—She too wants me to catch hold of her, he thought. That's why she came with me to the tram. I could easily catch hold of her when she comes up to my step: nobody is looking. I could hold her and kiss her.
But he did neither: and, when he was sitting alone in the deserted tram, he tore his ticket into shreds and stared gloomily at the corrugated footboard.
The next day he sat at his table in the bare upper room for many hours. Before him lay a new pen, a new bottle of ink and a new emerald exercise. From force of habit he had written at the top of the first page the initial letters of the jesuit motto: A.M.D.G. On the first line of the page appeared the title of the verses he was trying to write: To E——— C———. He knew it was right to begin so for he had seen similar titles in the collected poems of Lord Byron. When he had written this title and drawn an ornamental line underneath he fell into a daydream and began to draw diagrams on the cover of the book. He saw himself sitting at his table in Bray the morning after the discussion at the Christmas dinner table, trying to write a poem about Parnell on the back of one of his father's second moiety notices. But his brain had then refused to grapple with the theme and, desisting, he had covered the page with the names and addresses of certain of his classmates:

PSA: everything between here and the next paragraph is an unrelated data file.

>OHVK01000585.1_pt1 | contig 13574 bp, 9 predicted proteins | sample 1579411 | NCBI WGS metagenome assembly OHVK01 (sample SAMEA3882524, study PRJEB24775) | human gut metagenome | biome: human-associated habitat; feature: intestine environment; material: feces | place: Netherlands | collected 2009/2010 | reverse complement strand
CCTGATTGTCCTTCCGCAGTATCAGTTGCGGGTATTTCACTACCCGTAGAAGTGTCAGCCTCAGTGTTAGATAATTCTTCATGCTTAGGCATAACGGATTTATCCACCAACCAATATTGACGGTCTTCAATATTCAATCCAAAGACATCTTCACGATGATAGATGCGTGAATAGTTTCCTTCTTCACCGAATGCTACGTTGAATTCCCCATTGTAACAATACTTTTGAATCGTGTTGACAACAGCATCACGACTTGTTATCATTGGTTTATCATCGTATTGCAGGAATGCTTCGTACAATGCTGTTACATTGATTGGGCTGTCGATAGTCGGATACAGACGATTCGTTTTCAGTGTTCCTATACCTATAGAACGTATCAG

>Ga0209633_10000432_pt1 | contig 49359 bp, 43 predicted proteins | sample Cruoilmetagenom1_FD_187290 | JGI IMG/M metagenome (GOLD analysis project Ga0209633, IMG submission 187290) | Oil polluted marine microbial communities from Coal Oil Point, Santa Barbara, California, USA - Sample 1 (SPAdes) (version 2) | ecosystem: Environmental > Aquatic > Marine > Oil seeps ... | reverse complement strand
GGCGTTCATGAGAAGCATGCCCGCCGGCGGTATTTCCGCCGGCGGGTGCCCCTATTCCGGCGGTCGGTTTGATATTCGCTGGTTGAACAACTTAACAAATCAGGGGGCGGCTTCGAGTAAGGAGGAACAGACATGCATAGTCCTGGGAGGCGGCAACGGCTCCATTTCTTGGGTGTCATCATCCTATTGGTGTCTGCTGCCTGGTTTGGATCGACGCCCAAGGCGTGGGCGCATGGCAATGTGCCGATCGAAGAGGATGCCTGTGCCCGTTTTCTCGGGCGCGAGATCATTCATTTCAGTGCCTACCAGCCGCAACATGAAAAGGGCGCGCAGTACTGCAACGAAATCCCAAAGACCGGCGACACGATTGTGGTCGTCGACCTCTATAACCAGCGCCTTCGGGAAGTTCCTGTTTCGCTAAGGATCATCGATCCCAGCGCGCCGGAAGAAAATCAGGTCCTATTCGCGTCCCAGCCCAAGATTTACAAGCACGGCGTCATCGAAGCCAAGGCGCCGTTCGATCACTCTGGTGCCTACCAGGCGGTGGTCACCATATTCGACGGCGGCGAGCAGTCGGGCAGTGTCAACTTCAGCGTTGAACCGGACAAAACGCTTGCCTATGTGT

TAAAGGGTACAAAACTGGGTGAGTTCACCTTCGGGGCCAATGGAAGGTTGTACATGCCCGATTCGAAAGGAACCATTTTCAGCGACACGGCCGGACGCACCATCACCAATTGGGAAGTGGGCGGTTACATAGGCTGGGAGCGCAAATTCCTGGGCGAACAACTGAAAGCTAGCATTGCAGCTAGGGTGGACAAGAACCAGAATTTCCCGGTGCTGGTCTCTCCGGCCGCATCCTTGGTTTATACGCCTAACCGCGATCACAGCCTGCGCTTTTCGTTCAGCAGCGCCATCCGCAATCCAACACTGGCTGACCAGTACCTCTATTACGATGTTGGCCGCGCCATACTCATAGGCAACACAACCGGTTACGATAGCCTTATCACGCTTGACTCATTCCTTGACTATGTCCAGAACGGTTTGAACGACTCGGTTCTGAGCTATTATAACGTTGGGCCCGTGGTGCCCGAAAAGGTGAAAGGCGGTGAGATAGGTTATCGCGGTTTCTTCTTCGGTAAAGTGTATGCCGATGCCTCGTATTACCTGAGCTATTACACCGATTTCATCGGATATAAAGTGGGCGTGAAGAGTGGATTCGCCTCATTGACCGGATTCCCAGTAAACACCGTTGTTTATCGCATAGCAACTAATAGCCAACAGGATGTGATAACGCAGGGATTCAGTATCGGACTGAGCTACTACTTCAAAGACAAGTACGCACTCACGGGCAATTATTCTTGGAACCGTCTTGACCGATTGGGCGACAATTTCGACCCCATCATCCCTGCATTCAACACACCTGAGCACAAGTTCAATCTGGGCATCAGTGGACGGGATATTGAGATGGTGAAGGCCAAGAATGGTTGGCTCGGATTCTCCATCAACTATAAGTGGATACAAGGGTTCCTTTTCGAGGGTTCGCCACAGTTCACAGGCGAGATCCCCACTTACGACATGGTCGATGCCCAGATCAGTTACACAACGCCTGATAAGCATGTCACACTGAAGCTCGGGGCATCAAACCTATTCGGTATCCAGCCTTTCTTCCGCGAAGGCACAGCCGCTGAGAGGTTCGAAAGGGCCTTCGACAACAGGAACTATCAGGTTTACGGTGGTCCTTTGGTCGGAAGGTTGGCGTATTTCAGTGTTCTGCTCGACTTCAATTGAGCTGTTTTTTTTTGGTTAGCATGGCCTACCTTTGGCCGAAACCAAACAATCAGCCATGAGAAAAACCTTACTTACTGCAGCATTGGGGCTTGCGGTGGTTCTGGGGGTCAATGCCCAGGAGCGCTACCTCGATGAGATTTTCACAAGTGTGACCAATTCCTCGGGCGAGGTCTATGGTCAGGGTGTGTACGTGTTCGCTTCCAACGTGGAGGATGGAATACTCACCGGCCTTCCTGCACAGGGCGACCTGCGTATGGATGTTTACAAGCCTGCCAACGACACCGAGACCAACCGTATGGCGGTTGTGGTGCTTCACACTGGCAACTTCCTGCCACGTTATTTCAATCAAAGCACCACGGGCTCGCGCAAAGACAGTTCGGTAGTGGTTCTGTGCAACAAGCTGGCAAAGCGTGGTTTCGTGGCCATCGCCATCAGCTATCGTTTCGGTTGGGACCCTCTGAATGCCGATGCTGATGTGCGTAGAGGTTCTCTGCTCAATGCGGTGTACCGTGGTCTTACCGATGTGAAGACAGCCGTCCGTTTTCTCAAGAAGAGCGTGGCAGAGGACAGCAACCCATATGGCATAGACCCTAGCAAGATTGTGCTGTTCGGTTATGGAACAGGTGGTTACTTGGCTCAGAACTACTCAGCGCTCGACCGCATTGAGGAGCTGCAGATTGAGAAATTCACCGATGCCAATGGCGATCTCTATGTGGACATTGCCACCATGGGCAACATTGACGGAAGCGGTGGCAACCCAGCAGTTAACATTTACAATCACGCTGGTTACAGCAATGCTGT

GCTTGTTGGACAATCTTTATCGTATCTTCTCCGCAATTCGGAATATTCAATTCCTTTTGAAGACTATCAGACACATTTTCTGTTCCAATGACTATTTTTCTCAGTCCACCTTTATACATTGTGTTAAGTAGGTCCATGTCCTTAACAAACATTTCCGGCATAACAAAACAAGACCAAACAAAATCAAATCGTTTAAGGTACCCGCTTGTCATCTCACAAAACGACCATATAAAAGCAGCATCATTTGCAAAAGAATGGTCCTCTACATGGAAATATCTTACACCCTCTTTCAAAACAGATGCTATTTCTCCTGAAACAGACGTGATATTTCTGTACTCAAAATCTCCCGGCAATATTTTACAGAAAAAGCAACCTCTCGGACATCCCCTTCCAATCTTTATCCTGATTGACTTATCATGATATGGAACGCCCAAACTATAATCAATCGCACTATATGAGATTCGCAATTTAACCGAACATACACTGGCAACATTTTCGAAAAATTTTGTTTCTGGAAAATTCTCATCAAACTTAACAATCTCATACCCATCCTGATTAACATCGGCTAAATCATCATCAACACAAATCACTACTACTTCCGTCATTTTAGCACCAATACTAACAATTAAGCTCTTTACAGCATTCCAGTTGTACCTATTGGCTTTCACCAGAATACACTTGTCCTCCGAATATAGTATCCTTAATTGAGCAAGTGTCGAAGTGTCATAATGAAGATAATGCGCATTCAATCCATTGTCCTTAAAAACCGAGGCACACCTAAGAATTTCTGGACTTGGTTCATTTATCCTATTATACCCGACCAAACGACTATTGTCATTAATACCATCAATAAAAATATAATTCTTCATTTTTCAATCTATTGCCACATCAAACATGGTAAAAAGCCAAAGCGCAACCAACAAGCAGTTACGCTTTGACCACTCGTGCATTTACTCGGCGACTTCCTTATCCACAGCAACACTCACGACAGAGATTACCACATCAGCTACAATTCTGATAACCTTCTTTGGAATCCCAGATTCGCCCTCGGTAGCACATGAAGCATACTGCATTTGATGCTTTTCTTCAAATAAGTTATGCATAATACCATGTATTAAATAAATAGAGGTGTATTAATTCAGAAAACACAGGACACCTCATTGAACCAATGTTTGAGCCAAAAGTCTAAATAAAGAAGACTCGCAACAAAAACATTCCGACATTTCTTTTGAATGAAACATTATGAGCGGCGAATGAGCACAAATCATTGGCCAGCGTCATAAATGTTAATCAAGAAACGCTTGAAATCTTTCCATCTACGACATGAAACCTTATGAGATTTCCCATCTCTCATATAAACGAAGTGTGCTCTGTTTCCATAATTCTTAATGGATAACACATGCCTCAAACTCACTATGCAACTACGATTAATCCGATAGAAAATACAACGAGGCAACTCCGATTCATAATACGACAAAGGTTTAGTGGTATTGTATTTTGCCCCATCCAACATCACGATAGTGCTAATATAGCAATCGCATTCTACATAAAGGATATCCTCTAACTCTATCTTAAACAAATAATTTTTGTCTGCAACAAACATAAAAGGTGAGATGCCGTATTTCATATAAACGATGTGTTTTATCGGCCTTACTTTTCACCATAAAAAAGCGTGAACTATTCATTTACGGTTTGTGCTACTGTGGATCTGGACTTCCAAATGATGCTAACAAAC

Now it seemed as if he would fail again but, by dint of brooding on the incident, he thought himself into con-